Valery Nichushkin: I want to be of as much use for Traktor as possible
How did you know that you were getting called up to the main roster?
Maksim Shalunov and I have just returned from the States where we played in the Subway Super Series. I was home and quite frankly was a suffering from jetlag and not feeling quite well. Later on I got a call from Chelmet’s CEO Aleksey Petrov who told me that I was getting called up to the main roster and I had to be at evening’s training session. My minor sickness went away once I heard this (smiles). I was really hoping I would get called up one day, and finally this day had come. I appeared on the training session, and the very next we played against Barys.
Team’s dressing room is a place that sometimes is hard on newcomers. Did you have any worries when you first stepped into it?
I was a bit worried. I mean, I was with the team during pre-season, but mostly I flocked with the younger guys. This time I had a warm welcome though.
Did your locker already have your personal number?
Na-ah, you have to deserve it first. I took Shalunov’s locker first, and then, when Maksim was also called up, my locker moved beside Karpov’s and Quint’s.
You were the 13th forward for the game against Barys, and it seemed as if you were not going to appear on the ice…
Still, I motivated myself and was ready to give it my best if need be.
In that match you had to replace Traktor’s captain Vladimir Antipov who suffered an injury.
Of course, I would have preferred to appear on the ice under more favorable circumstances. But c’est la vie, I had to be in the game.
Were you worried?
No; on the contrary, I was pretty calm and collected.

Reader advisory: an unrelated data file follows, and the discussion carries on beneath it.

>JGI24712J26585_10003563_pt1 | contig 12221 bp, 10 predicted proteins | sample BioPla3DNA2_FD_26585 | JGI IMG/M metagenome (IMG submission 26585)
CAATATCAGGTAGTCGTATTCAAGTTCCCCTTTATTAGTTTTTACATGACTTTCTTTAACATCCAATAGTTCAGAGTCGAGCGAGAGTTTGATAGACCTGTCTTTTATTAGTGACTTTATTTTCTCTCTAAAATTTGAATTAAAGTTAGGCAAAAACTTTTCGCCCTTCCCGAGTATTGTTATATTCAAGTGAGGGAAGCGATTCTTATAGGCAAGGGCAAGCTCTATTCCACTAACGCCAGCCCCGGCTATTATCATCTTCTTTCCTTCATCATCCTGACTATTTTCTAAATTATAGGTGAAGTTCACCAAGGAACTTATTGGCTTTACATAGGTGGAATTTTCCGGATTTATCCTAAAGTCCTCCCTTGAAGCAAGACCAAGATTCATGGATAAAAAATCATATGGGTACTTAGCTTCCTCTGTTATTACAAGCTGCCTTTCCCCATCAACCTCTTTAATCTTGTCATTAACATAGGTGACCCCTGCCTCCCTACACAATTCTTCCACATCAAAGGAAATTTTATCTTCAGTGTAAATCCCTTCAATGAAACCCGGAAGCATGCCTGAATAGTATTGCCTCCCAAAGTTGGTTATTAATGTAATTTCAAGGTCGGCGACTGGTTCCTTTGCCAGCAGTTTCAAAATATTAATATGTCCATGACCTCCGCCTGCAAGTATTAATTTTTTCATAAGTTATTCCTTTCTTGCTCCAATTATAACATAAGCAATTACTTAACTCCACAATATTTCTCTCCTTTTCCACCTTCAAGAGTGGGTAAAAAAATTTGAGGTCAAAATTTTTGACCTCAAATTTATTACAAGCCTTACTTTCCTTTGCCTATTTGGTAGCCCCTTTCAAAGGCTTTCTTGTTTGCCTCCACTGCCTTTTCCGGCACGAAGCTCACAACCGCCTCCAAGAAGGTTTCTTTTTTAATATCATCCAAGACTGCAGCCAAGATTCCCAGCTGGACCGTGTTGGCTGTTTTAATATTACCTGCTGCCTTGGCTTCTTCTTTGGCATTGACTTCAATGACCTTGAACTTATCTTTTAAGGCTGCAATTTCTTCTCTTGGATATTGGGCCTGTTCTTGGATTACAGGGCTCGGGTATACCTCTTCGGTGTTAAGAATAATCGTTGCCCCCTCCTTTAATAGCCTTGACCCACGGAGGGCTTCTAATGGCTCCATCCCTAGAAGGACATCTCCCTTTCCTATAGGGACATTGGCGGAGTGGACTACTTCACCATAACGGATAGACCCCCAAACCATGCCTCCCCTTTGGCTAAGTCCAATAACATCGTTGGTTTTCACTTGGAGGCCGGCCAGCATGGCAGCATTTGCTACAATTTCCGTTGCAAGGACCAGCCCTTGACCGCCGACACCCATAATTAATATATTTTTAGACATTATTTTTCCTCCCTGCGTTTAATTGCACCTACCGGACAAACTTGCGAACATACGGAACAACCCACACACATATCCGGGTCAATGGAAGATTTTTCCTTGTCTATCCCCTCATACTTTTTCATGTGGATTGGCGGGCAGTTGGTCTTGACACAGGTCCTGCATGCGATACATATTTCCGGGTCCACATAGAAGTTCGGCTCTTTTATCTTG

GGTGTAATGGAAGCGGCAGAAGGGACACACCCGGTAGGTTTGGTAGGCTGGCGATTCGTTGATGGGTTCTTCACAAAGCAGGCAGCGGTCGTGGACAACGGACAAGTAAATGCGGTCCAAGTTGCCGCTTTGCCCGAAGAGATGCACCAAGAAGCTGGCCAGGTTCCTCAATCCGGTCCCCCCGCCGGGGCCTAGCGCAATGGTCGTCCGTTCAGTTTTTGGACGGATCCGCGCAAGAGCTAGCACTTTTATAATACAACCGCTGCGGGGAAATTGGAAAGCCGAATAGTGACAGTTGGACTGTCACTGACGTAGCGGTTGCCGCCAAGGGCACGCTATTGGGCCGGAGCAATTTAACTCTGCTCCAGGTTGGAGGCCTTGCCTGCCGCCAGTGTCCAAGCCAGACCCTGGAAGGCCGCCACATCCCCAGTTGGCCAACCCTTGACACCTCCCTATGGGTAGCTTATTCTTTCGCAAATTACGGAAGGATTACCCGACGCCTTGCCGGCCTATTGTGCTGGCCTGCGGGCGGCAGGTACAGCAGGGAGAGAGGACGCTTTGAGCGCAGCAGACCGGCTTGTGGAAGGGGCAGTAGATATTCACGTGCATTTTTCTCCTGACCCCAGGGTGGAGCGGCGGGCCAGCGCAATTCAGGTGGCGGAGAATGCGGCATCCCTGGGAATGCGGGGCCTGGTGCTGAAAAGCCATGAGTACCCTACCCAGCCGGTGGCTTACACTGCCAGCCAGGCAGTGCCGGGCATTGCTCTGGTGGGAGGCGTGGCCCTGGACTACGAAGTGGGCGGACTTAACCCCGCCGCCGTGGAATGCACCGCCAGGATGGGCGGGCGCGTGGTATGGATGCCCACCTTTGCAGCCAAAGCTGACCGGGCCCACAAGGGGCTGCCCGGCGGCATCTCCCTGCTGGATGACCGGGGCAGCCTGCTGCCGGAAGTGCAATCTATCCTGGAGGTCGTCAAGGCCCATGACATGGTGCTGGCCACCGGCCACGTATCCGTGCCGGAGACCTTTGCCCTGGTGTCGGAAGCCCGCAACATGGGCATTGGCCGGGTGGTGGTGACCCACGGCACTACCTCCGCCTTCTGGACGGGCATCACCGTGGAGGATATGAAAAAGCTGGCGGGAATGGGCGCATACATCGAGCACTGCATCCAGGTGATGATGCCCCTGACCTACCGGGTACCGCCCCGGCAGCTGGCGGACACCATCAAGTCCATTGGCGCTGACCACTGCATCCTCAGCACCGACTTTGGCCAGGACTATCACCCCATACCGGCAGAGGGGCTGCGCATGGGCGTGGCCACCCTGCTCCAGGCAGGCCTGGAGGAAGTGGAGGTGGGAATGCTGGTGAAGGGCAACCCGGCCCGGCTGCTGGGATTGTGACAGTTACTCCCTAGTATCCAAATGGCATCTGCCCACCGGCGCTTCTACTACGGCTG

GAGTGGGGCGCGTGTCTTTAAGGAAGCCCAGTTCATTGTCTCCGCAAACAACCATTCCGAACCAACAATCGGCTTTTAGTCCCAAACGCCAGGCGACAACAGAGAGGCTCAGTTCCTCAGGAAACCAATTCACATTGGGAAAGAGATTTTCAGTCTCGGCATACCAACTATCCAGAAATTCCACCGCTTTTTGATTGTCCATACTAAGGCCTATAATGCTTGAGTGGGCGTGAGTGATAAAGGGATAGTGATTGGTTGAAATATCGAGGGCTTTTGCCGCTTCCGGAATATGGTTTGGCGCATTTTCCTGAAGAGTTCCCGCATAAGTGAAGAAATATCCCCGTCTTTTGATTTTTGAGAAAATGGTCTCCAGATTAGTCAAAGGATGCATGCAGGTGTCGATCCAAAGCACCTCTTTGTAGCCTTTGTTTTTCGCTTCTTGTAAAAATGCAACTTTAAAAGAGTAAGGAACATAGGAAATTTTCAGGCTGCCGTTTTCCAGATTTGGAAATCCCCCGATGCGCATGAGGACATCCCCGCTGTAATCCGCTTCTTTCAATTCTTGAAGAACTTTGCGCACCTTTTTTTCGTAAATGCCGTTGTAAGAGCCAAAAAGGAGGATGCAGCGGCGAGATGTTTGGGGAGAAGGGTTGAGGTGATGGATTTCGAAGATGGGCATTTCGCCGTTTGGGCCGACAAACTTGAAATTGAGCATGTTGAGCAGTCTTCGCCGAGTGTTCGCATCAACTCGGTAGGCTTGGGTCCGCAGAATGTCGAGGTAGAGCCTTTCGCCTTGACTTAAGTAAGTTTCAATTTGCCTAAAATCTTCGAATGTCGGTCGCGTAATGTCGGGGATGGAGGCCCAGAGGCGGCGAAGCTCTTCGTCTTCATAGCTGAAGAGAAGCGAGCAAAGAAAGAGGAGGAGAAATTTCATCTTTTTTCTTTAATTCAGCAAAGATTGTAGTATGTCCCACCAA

You got hit by Nikolay Antropov in your very first KHL shift…
Really? (pause). Ah, yes, I did. Maybe the reason for this is when you sit on the bench a lot, it negatively affects your skating. Anyway, I got myself together pretty quickly after that hit. In general, during the game’s first shift I prefer to take a hit intentionally and take the puck and keep it for a while in order to feel the rhythm of the game because if you don’t do anything during your first shift, you may not catch the game rhythm at all.
Did you have to adjust your personal playing style to that of Traktor’s?
You know, many teams play similar hockey, even though there might be some nuances and peculiarities of strategy. I talked with coaches, with my teammates, they all explained me what to do in certain situations. I don’t think I made some serious mistakes, not jinxing it! Of course Valery Belousov came up to me several times during the matches and pointed out some flaws in my game.
You have already played five games for Traktor. Do you feel yourself a part of the team already?
In fact yes, I do; I may be a minor part, but still a part, of the team. However, I don’t think about it that often, I just try to be of as much use as possible.
What’s difference between the atmosphere in an MHL team and a KHL team?
Sometimes it seems that there isn’t any; everyone’s kind and good-minded. Maybe the fact that there are a lot of seasoned players makes it a little bit different. They always help me out with tiny details. For example, today Maksim Shalunov and I went to the gym where we were doing a very familiar exercise, or at least it seemed familiar to us. It turned out we had not been doing it properly; I even got a bit frustrated when I learned it. Generally, Traktor is a lot more disciplined that the teams in MHL; for instance, in the match against Vityaz I should have taken a hit but did not do it, and alternate captain Dmitry Ryabykin gave me a well-deserved verbal whipping after that.